Thursday, June 24, 2010

Kermit Lind on Cleveland Housing Code Enforcement

From Kermit Lind of Cleveland State:

Major news on the municipal code enforcement front was made yesterday with the publication of Friday’s decisions by Judge Raymond L. Pianka, of the Housing Division of Cleveland Municipal Court. A total of $12 million in fines was levied on two related South Carolina commercial homeowners cited in 2008 for major violations of Cleveland’s building and housing codes.

The Court issued the following statement on its web site:

“In these two cases, the Court imposed fines on the Defendants for extended and extensive violations of the City’s codes. The Court analyzed in depth the aggravating and mitigating factors and found no basis, at this time, for mitigation of the fines. Defendants are related, out-of-state, for-profit corporations in the business of buying and selling real estate. The Court discussed at length the impact that neglected properties have on the city and the harm caused by investors who neglect properties and shift the costs of nuisance abatement to the City’s taxpayers. Among
the factors the Court found aggravating were Defendants’ ongoing failures to correct violations and their “offer” to the City of a sum insufficient to cover even the outstanding demolition costs and unpaid taxes on the properties. The Court imposed total fines of $11,948,000 on Interstate Investment Group and $1,059,000 on Paramount Land Holdings, LLC.”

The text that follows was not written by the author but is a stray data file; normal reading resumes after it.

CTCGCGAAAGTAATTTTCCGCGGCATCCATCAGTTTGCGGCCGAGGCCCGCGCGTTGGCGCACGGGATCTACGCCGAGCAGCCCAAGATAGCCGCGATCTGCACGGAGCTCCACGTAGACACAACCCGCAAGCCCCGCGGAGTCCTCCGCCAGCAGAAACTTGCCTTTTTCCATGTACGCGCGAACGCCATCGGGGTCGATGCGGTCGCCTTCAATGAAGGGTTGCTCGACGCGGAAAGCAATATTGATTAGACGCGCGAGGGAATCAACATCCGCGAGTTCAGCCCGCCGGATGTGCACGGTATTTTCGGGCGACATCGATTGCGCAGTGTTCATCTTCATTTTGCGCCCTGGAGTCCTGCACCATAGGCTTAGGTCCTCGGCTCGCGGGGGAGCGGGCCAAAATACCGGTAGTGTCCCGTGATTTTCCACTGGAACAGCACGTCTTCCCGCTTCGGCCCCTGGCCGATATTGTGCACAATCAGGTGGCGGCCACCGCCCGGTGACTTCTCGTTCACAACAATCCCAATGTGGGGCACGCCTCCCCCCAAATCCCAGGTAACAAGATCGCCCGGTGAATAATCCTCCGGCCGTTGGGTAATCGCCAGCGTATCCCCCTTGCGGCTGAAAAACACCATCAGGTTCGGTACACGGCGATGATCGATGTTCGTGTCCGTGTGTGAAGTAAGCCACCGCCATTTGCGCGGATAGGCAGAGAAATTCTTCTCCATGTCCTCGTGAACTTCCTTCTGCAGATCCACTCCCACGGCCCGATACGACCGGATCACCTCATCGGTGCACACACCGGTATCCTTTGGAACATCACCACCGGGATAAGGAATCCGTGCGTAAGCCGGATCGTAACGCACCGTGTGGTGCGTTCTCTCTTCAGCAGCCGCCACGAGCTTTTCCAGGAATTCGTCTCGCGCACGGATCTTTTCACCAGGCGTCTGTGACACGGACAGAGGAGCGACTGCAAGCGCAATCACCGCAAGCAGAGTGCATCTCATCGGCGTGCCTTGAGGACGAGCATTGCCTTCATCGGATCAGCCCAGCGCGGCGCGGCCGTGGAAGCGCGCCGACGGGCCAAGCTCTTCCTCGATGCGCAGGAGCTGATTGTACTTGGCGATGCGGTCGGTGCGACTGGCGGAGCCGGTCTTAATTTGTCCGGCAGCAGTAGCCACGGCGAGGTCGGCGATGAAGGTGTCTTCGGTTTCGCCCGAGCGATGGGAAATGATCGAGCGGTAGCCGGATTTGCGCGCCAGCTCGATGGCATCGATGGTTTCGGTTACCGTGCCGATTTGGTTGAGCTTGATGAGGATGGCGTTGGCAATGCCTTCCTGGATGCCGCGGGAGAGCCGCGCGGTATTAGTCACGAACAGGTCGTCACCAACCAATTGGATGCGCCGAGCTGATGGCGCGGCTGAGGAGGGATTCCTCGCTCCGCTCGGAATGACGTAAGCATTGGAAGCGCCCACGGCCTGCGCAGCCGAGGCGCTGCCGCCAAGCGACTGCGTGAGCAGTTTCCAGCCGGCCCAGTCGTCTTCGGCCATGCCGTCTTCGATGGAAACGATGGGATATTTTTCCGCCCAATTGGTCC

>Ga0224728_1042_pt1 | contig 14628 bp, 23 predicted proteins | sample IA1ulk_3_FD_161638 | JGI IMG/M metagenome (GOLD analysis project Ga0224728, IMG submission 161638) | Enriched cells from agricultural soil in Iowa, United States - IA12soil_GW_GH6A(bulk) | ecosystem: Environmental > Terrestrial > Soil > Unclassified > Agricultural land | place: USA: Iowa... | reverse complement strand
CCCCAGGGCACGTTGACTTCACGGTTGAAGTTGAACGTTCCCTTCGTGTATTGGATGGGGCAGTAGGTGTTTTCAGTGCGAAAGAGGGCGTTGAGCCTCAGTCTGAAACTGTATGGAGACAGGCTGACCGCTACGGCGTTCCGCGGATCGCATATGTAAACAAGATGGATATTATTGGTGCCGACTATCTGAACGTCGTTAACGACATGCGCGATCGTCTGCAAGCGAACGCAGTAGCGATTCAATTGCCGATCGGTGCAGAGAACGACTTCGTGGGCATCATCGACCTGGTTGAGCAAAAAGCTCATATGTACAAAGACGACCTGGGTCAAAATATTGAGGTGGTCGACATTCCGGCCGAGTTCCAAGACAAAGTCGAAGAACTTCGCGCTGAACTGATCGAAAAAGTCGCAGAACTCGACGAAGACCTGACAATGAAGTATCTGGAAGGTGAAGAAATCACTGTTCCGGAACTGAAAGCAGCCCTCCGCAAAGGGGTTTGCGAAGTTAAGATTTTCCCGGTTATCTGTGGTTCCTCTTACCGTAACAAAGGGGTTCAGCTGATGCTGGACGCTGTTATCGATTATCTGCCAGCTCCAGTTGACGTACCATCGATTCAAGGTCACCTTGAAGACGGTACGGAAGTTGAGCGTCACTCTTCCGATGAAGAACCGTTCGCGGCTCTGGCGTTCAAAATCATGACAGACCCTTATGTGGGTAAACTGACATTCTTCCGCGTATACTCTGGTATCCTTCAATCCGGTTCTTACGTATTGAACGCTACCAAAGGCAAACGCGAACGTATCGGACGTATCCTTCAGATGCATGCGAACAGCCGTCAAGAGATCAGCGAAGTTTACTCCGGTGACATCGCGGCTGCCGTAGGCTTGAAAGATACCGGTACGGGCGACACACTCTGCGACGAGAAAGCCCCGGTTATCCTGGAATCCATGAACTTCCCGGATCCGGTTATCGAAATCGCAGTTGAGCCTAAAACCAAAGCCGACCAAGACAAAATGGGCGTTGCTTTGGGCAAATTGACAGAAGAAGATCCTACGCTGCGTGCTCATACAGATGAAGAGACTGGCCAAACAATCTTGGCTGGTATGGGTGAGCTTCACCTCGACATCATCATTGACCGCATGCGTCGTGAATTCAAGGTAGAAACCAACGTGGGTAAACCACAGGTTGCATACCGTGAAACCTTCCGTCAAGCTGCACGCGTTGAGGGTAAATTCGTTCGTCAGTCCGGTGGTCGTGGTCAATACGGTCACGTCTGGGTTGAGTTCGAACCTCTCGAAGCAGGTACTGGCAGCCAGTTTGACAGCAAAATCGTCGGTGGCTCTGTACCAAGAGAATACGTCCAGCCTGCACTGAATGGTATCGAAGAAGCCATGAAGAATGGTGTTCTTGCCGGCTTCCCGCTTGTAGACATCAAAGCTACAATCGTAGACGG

The Court’s decision sends a message to those presuming that compliance with local building and housing ordinances that protect the public health, safety and welfare is not required of those who own housing for business purposes. In Cleveland, banks and bulk purchasers of bank real estate owned (REO) properties have claimed in legal proceedings that municipal laws do not apply to them when it conflicts with their business interests in holding title to real property.

The Court also scolded City Prosecutors for weak prosecution in the sentencing phase of these cases. It calculated the small costs to chronically lawless investor-owners of violating in rejecting the prosecution’s proposed sentences. Judge Pianka’s judgment also stated the Court’s now familiar policy of sentencing for compliance over punishment. That policy mitigates fines where the guilty homeowners abate or pay the costs of abating nuisance conditions.

With the new Cuyahoga County Land Reutilization Corporation now in operation as an advanced capacity land bank, some banks and other absentee commercial owners of residential properties, including Fannie Mae, are looking to it for help in disposing of unmarketable houses.

The Court’s web site is

Jamie Baker Roskie

Caselaw, Housing, Local Government, Nuisance | Permalink

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